Art, Movies, Lit, Theater

Growing Poems And Dreams

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A look at Michael Heffernan's book of poetry "At the Bureau of Divine Music."

Heffernan will read from ninth book at OPWC night

By Ginny Masullo

TFW Contributing Writer

Over green tea at the Brick House Kitchen Kafé in Nightbird Books — where Michael Heffernan will read from his ninth book of poetry, “At the Bureau of Divine Music” (Wayne State University Press, 2011) — he and I discussed writing, dreams, travel, art and life its own self.

In conversation he can hold forth facts, stories and places with the wealth of 10 brains instead of just one. Having written poetry for 50 years, Heffernan says, “I have learned to apply the art, the craft of poetry to the kind of brain I have.”

Listening to his Irish father tell long tall tales gave Heffernan the knack for story. That and 30 years of Jungian dream analysis bring to Heffernan’s poems the earthy quality of an Irish story and the ethereal quality of dream.

“The dream of a poem and having a dream both take place in adjacent parts of the brain. This does not mean,” says Heffernan, “that the poem itself is a dream. It does suggest that the poem grows out of the mind in a way that is like dreaming. The writing, however, is done in a different way.”

Heffernan has taught creative writing at the University of Arkansas since 1986 and travels as a man at home in the world. His work is humorous and full of turns that initially surprise the reader.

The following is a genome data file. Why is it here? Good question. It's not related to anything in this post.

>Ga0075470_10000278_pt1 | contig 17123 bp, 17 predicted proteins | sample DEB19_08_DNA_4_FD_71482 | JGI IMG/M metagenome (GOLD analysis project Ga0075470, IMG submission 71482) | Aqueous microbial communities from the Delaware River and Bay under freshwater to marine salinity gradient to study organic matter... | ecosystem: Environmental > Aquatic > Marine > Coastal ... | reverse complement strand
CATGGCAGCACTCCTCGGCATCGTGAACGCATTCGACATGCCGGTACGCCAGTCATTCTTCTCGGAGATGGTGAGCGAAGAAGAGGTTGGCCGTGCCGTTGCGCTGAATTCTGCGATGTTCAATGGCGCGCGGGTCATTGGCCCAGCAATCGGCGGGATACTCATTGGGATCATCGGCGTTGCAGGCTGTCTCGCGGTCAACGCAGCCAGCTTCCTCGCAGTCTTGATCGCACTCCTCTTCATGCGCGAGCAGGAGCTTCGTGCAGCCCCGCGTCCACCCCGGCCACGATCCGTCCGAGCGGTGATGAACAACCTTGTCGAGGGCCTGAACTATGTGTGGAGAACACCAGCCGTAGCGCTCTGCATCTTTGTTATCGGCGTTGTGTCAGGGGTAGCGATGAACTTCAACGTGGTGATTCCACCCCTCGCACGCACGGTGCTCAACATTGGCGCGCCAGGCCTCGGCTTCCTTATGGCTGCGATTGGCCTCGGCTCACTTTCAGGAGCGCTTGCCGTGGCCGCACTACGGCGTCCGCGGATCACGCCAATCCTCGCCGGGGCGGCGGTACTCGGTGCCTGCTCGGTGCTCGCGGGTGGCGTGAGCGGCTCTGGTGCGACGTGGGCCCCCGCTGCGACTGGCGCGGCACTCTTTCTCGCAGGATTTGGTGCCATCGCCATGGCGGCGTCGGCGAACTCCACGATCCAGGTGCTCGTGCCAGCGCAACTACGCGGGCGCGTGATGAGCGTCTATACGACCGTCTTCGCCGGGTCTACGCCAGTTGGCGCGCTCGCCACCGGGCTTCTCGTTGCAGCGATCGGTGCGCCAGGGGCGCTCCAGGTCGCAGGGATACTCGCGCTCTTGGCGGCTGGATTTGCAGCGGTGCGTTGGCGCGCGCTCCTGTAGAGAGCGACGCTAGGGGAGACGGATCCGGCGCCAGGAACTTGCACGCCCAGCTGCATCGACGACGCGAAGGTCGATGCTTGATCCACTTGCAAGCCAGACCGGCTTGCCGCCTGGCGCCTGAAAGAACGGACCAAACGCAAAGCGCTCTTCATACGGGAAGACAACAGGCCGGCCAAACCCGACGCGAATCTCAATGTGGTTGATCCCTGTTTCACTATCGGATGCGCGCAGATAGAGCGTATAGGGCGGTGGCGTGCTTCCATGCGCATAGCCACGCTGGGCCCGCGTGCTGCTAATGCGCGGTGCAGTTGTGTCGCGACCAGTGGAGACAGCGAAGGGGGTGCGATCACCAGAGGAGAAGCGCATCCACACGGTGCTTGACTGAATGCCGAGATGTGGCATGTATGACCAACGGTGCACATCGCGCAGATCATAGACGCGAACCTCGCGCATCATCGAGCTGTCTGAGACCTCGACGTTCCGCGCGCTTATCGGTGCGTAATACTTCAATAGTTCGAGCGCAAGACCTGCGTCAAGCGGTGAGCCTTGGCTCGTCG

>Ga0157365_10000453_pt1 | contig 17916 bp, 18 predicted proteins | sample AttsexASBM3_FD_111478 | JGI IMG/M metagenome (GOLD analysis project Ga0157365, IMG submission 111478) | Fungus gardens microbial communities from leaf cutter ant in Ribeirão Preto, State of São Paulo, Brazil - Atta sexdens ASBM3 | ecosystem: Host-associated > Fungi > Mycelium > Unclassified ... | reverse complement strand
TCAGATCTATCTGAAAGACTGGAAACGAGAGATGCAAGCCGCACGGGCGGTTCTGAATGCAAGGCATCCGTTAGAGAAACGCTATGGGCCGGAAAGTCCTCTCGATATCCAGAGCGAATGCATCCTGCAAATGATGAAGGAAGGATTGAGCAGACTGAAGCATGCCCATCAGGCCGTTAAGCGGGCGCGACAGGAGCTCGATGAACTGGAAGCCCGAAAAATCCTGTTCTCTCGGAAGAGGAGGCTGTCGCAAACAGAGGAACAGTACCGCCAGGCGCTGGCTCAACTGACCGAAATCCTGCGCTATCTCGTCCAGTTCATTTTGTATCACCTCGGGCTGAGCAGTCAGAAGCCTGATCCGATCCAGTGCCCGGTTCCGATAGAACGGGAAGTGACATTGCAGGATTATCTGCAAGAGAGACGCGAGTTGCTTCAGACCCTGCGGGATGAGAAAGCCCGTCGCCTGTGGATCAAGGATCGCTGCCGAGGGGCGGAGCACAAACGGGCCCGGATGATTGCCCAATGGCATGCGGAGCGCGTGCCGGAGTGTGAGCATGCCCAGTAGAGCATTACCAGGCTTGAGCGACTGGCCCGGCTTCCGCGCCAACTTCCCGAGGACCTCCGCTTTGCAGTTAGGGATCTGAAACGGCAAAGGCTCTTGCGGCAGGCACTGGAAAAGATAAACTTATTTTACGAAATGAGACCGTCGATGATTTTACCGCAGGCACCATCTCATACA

The weave of these poems is pitch perfect. His poems reveal places like the Temple of Heaven in China, the Parc du Ranelagh in Paris or Hudson’s department store in Detroit in a way that even the most devout couch potatoes find central to their own hearts.

Fellow poet Martha Silano writes on the book jacket that he is “like the Golden Gate Bridge and the Badlands of South Dakota … a national treasure.”

And, he is right here in Fate’ville, where he will read as the feature for the Ozark Poets and Writers Collective at 7 p.m. this Tuesday, March 29, at the Kafe in Nightbird Books on Dickson Street.

A lively open mic, with a four-minute time limit for each participant, and the Kafe’s delightful offerings of eats and drinks round out the evening for poetry lovers.

Check out Ozark Poets and Writers Collective at ozarkwriters.wordpress.com.

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